The program is an outdated relic of the 1930s that has outlived its purported usefulness. It is a central planning scheme that—
—Allocates the domestic supply
—Restricts imports of sugar
—Sets prices substantially higher than the world price
—Buys up surplus sugar and sells it at a loss to ethanol producers
Ten taxpayer, advocacy, and public policy groups signed on to the missive, which also pointed out who benefits and who loses:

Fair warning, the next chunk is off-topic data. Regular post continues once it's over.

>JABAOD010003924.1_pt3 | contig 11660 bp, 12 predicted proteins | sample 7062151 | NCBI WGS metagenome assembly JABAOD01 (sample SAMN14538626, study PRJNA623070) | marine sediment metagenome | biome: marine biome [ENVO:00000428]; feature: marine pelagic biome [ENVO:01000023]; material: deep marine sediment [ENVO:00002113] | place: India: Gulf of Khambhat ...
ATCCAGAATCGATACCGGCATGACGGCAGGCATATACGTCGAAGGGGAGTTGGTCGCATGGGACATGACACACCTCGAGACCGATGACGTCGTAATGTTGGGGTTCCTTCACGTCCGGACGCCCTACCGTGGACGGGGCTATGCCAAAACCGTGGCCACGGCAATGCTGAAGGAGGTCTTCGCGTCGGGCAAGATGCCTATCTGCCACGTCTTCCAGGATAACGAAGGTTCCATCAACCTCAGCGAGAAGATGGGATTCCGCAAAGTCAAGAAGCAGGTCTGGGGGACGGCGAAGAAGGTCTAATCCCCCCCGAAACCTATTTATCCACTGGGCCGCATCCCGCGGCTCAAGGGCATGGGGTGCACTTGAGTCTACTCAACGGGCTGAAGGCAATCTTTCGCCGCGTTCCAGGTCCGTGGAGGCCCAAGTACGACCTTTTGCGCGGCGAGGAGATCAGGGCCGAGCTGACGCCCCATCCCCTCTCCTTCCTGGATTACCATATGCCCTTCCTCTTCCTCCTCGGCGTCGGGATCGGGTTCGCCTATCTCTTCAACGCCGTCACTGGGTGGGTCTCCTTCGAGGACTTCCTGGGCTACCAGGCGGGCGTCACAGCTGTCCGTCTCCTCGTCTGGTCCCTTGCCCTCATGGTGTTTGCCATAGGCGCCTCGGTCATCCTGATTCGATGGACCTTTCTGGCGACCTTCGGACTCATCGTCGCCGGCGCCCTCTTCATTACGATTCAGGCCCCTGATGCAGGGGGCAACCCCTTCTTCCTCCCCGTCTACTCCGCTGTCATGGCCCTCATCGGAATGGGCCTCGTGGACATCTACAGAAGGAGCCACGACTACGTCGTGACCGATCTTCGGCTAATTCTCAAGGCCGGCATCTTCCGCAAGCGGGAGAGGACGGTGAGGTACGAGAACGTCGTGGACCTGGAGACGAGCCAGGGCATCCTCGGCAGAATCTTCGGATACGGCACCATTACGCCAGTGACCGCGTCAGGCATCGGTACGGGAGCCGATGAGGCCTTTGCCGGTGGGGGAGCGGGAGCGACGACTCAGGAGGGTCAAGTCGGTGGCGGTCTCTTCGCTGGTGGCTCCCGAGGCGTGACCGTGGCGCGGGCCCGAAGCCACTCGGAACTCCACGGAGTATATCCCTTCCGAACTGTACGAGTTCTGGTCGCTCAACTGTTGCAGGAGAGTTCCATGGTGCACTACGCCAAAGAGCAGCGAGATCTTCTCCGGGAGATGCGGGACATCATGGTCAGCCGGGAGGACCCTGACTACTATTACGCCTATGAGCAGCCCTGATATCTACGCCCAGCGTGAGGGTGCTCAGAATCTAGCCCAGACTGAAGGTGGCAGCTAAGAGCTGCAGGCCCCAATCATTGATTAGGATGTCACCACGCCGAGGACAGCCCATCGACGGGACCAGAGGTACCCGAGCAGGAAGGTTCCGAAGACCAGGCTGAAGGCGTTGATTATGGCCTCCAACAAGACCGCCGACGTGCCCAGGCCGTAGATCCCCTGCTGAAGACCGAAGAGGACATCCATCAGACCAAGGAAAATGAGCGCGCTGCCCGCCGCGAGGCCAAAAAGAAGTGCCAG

The U.S. sugar program is a classic public choice case of concentrated benefits and dispersed costs: of how special interests can trump the public interest. A small number of sugar producers receive enormous benefits, while the costs are spread across the U.S. economy, hitting consumers and the sweetener-using industries.
The groups urged policymakers to reform or eliminate the program.